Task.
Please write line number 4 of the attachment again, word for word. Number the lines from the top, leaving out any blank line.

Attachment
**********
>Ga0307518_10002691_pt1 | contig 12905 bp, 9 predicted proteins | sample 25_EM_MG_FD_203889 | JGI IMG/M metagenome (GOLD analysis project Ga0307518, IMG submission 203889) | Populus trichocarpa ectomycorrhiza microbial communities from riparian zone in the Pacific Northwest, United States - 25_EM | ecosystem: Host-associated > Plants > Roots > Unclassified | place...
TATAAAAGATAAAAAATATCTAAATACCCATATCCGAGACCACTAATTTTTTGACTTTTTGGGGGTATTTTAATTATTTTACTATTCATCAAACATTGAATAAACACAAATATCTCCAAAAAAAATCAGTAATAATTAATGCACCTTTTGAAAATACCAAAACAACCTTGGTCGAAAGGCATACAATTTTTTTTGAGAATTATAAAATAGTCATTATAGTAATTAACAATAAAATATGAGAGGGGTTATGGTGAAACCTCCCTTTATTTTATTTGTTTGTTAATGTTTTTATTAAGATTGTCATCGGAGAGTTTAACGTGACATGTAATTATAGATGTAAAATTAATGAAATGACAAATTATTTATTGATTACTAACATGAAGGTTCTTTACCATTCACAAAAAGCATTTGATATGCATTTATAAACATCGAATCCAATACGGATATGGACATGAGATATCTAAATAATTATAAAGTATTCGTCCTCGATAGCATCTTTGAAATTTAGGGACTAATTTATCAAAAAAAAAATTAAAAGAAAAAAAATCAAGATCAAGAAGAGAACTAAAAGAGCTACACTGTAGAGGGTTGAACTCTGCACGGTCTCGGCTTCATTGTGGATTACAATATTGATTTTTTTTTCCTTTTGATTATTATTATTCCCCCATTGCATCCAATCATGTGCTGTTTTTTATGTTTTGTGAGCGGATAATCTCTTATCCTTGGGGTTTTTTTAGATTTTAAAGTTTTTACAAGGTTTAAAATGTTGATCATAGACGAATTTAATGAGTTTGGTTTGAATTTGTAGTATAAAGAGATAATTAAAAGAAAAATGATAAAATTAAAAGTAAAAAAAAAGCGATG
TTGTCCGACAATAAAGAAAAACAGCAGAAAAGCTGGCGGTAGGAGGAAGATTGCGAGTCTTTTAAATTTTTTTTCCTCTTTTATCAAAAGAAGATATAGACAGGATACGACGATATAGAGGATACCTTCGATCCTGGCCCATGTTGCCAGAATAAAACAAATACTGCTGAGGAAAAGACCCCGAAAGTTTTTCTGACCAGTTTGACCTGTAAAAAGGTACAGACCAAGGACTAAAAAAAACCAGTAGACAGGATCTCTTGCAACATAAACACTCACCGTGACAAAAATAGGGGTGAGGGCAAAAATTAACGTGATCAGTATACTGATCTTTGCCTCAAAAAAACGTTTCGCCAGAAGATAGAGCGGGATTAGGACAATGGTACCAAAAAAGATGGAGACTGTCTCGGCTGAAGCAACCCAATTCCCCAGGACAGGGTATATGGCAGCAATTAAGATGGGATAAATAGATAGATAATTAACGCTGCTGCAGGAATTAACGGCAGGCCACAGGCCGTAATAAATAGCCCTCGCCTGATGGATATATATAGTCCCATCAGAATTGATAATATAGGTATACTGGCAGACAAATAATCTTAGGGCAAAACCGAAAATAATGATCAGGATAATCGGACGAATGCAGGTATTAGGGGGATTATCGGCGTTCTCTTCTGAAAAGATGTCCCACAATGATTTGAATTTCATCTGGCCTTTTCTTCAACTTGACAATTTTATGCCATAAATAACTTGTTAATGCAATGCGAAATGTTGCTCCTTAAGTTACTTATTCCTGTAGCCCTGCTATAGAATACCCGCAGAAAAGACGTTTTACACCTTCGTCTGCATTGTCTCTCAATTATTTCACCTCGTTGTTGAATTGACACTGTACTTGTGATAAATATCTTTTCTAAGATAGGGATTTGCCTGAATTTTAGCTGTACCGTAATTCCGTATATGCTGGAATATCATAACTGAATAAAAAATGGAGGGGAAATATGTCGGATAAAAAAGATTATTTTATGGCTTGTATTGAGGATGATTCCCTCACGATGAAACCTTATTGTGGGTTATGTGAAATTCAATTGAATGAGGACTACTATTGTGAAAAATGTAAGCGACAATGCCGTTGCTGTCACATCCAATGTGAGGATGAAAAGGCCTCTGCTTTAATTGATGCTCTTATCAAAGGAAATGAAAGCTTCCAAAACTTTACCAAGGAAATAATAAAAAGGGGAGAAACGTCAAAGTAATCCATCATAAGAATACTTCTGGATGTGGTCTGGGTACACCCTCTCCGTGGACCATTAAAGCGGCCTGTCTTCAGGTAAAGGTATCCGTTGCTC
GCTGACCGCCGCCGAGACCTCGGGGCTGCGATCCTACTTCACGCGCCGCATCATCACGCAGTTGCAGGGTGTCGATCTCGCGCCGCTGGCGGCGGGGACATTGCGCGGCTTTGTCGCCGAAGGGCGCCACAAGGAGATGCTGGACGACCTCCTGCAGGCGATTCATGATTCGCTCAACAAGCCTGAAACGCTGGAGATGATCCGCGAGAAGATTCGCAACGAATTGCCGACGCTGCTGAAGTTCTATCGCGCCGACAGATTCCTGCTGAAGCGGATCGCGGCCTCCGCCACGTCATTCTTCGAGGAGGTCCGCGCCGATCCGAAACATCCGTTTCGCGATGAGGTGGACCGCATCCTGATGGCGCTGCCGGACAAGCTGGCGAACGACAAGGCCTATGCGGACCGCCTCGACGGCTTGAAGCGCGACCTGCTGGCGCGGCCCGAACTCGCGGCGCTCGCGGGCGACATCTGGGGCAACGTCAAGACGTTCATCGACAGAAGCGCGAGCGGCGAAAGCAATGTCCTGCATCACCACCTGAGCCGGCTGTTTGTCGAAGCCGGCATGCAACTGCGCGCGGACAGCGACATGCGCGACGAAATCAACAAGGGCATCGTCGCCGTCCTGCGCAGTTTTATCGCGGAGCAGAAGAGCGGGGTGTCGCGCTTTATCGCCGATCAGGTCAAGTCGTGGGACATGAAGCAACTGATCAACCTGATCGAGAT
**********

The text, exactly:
GCTGACCGCCGCCGAGACCTCGGGGCTGCGATCCTACTTCACGCGCCGCATCATCACGCAGTTGCAGGGTGTCGATCTCGCGCCGCTGGCGGCGGGGACATTGCGCGGCTTTGTCGCCGAAGGGCGCCACAAGGAGATGCTGGACGACCTCCTGCAGGCGATTCATGATTCGCTCAACAAGCCTGAAACGCTGGAGATGATCCGCGAGAAGATTCGCAACGAATTGCCGACGCTGCTGAAGTTCTATCGCGCCGACAGATTCCTGCTGAAGCGGATCGCGGCCTCCGCCACGTCATTCTTCGAGGAGGTCCGCGCCGATCCGAAACATCCGTTTCGCGATGAGGTGGACCGCATCCTGATGGCGCTGCCGGACAAGCTGGCGAACGACAAGGCCTATGCGGACCGCCTCGACGGCTTGAAGCGCGACCTGCTGGCGCGGCCCGAACTCGCGGCGCTCGCGGGCGACATCTGGGGCAACGTCAAGACGTTCATCGACAGAAGCGCGAGCGGCGAAAGCAATGTCCTGCATCACCACCTGAGCCGGCTGTTTGTCGAAGCCGGCATGCAACTGCGCGCGGACAGCGACATGCGCGACGAAATCAACAAGGGCATCGTCGCCGTCCTGCGCAGTTTTATCGCGGAGCAGAAGAGCGGGGTGTCGCGCTTTATCGCCGATCAGGTCAAGTCGTGGGACATGAAGCAACTGATCAACCTGATCGAGAT